Carver sat on the floor and clutched the glass like it was the one thing holding him to stable ground. His hands shook. His chest pounded. Even his legs, bent as they were like a praying mantis in full petition, trembled and twitched. A long time, over a decade... so how did the voice still penetrate his soul to that degree? The letters he could burn, the texts he could ignore, but a voice? On his very own phone? With that timbre in it that suggested so much more time, so much more growing had taken place.

Carver let go of a deep breath, took another long drink, and eyed the landline. When he found out who passed along his phone number, Carver was going to kill someone.

It was like living in two realities. Carver was never really sure which world he was waking up in. It could be the fantasy of perfection, skip school, drop work, and do nothing but hang around somewhere secluded – wrestle in the stream that ran through the woods beside the mill, sit naked back to chest in high grass and tell jokes until they were too sore to laugh anymore.

Or it could be the nightmare, weekends of hockey tournaments and family dinners. When they were nothing but neighbours, barely acquaintances, long past childhood friends and on separate paths towards tomorrow. That’s what 'they' expected, that’s what everyone wanted to see. The high school wonder-boy and the overly intelligent introvert weren’t supposed to hang out together. Les was meant for parties and cheerleaders. Carver was born to succeed.

The town wasn’t small – it was miniscule. Library, post office, police department. Legion and arena. Only twenty-four streets but five goddamn churches. Folks just didn’t ask. They just didn’t tell. If it wasn’t about that year’s crop, the tourism market or JC, they didn’t want to discuss it. If it was personal, if was some odd side of ‘normal’, they stuffed it in closets and kept it to themselves; hoping for the best, hanging the hell on to whatever sanity they could manage to cling to.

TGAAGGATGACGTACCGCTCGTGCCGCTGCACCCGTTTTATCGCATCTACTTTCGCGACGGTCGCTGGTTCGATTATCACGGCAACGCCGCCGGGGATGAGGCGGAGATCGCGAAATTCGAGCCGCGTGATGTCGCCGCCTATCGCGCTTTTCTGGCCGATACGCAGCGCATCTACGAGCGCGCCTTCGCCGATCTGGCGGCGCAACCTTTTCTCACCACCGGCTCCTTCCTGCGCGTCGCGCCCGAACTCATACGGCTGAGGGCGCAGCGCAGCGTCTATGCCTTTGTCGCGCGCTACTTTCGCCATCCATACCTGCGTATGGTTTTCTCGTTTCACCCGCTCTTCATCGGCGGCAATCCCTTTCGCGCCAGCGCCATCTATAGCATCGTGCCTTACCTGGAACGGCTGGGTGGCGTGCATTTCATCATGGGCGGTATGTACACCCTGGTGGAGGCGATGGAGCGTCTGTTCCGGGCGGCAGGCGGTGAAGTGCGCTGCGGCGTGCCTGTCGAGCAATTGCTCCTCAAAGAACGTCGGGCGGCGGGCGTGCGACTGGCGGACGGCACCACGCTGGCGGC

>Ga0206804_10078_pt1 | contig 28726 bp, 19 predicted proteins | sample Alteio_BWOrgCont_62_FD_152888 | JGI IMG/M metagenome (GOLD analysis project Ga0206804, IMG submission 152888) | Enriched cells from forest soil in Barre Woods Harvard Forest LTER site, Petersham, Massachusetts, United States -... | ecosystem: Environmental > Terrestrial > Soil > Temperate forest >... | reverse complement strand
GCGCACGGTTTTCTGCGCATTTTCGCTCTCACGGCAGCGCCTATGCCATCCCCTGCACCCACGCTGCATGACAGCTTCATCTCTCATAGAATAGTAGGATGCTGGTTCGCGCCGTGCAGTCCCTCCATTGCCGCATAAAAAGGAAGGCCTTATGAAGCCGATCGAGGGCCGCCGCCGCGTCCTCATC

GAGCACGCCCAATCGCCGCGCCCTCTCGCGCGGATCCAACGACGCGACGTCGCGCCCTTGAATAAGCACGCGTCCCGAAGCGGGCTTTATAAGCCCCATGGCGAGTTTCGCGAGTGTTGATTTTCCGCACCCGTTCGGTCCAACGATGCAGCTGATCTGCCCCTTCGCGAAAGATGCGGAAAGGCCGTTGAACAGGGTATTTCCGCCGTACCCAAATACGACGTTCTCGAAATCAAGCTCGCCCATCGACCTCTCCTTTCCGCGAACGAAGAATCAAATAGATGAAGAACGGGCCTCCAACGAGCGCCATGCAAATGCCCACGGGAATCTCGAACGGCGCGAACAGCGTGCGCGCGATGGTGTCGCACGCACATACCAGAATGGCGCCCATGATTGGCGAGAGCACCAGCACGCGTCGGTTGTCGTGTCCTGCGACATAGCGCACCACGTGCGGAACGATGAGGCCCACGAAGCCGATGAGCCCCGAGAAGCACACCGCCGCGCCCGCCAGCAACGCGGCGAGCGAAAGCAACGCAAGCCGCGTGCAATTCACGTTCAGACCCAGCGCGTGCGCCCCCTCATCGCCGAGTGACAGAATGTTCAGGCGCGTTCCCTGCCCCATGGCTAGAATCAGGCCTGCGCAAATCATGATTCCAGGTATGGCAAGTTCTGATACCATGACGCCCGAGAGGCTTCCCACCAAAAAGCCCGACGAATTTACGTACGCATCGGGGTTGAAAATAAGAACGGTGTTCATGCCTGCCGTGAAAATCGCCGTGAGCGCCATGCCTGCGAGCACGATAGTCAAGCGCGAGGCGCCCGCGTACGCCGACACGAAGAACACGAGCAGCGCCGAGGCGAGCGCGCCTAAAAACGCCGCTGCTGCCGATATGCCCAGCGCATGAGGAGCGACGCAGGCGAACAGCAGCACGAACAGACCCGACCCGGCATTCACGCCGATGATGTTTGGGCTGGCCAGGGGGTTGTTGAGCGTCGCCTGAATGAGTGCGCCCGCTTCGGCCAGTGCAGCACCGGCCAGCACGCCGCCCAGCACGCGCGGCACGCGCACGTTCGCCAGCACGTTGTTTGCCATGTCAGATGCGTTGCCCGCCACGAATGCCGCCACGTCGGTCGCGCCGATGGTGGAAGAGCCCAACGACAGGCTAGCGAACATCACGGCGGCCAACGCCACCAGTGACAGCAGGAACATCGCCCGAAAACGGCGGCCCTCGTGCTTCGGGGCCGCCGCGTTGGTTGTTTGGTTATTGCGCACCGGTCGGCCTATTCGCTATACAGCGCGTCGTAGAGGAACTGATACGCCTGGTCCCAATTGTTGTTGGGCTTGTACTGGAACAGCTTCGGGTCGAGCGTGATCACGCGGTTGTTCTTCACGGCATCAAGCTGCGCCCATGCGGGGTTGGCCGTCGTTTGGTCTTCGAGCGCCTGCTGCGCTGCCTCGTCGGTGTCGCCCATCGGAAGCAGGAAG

So Carver dealt with the fact he couldn’t make eye contact when he walked past Les and friends at the bar. He learned not to bristle when they called him names. He even managed to swallow it when Les went along with them. Because it wouldn’t last forever. Tomorrow, the day after, Les would be back in his arms and he could fool himself that everything was perfect.

He reached for the delete button for the third time and found himself listening for the fourth. Phrases meant to soothe nudged at wounds long since sewn tight, “Just need to talk – Make sure you’re all right – Seems like it’s been forever – So much I’ve wanted to say – Things you should know...”

“But that was then,” Carver told the telephone. “You can’t hurt me anymore.”

He’d spent years (lifetimes, centuries, aeons) telling his heart to let it go. And it had learned.

That was not a lesson Carver would forget quickly.

“So... you’re really taking Marcy?” It wasn’t a big thing; Carver didn’t even know why he was making such a huge deal out of it. Of course Les was taking Marcy to the prom. It’s not like they were going to go together.

“Stop,” Les growled. “Just don’t.”

“What?” Carver asked, and even he could hear the pout in his voice. “I’m not doing anything. Just asking.” He let a full minute of silence pass, took another pull from the stolen bottle of whiskey – let the burn fall all the way down his throat and pool in his twisting belly. “You going to the after-party with her too?”

The flush that rose up Les’ face was obvious, even in the dusky lighting. “Obviously,” Les snapped. “She’s my date.”

Another sharp turn of everything from chest to bowel, another swallow to force it all down. “You two spending the night?”

The big event, the party everyone was talking about – the prom was nothing compared to the festivities being planned by the parents of Les’ hockey buddy, Sean. Private boathouse, right off the bay, way too much booze, and zero supervision. Invitation only, which meant all of Manotick High’s princes and princesses: the jocks, the cheerleaders, the elite. Not Carver. Nor any of Carver’s circle. None save the only one that Carver wanted to be with.

“Well, we’ll be drinking,” Les mumbled, avoiding Carver’s eyes. “So probably.”